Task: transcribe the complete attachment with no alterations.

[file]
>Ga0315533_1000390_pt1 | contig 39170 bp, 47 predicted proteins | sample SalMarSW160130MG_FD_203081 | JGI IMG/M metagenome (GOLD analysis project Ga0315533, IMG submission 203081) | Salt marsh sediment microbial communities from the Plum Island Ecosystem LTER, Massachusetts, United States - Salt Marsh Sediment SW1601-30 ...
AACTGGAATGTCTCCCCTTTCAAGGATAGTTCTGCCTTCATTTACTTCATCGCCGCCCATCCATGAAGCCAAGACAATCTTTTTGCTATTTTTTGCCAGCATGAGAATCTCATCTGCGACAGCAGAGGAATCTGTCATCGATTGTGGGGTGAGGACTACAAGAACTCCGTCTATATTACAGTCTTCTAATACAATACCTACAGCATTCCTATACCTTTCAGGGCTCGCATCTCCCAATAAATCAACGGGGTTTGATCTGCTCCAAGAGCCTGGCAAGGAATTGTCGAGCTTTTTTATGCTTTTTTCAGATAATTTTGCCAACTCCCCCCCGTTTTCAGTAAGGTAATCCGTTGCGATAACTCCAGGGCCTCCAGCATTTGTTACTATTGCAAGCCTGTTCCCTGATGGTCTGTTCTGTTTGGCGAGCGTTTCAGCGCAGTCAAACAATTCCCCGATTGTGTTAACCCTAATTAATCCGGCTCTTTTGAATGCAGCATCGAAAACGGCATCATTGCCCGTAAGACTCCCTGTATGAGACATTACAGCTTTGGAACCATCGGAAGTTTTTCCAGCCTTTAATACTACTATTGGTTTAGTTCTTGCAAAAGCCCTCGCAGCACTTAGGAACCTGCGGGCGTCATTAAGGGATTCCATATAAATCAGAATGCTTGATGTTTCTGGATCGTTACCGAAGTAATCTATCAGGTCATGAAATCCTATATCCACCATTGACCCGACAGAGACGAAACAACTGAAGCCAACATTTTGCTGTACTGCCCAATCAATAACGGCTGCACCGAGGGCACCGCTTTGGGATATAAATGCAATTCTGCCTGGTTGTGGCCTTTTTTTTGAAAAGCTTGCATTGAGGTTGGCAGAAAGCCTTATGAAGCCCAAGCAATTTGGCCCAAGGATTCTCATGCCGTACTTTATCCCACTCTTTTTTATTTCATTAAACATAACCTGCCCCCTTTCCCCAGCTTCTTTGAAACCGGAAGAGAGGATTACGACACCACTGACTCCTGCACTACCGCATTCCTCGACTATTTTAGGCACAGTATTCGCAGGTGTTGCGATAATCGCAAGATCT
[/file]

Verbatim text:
>Ga0315533_1000390_pt1 | contig 39170 bp, 47 predicted proteins | sample SalMarSW160130MG_FD_203081 | JGI IMG/M metagenome (GOLD analysis project Ga0315533, IMG submission 203081) | Salt marsh sediment microbial communities from the Plum Island Ecosystem LTER, Massachusetts, United States - Salt Marsh Sediment SW1601-30 ...
AACTGGAATGTCTCCCCTTTCAAGGATAGTTCTGCCTTCATTTACTTCATCGCCGCCCATCCATGAAGCCAAGACAATCTTTTTGCTATTTTTTGCCAGCATGAGAATCTCATCTGCGACAGCAGAGGAATCTGTCATCGATTGTGGGGTGAGGACTACAAGAACTCCGTCTATATTACAGTCTTCTAATACAATACCTACAGCATTCCTATACCTTTCAGGGCTCGCATCTCCCAATAAATCAACGGGGTTTGATCTGCTCCAAGAGCCTGGCAAGGAATTGTCGAGCTTTTTTATGCTTTTTTCAGATAATTTTGCCAACTCCCCCCCGTTTTCAGTAAGGTAATCCGTTGCGATAACTCCAGGGCCTCCAGCATTTGTTACTATTGCAAGCCTGTTCCCTGATGGTCTGTTCTGTTTGGCGAGCGTTTCAGCGCAGTCAAACAATTCCCCGATTGTGTTAACCCTAATTAATCCGGCTCTTTTGAATGCAGCATCGAAAACGGCATCATTGCCCGTAAGACTCCCTGTATGAGACATTACAGCTTTGGAACCATCGGAAGTTTTTCCAGCCTTTAATACTACTATTGGTTTAGTTCTTGCAAAAGCCCTCGCAGCACTTAGGAACCTGCGGGCGTCATTAAGGGATTCCATATAAATCAGAATGCTTGATGTTTCTGGATCGTTACCGAAGTAATCTATCAGGTCATGAAATCCTATATCCACCATTGACCCGACAGAGACGAAACAACTGAAGCCAACATTTTGCTGTACTGCCCAATCAATAACGGCTGCACCGAGGGCACCGCTTTGGGATATAAATGCAATTCTGCCTGGTTGTGGCCTTTTTTTTGAAAAGCTTGCATTGAGGTTGGCAGAAAGCCTTATGAAGCCCAAGCAATTTGGCCCAAGGATTCTCATGCCGTACTTTATCCCACTCTTTTTTATTTCATTAAACATAACCTGCCCCCTTTCCCCAGCTTCTTTGAAACCGGAAGAGAGGATTACGACACCACTGACTCCTGCACTACCGCATTCCTCGACTATTTTAGGCACAGTATTCGCAGGTGTTGCGATAATCGCAAGATCT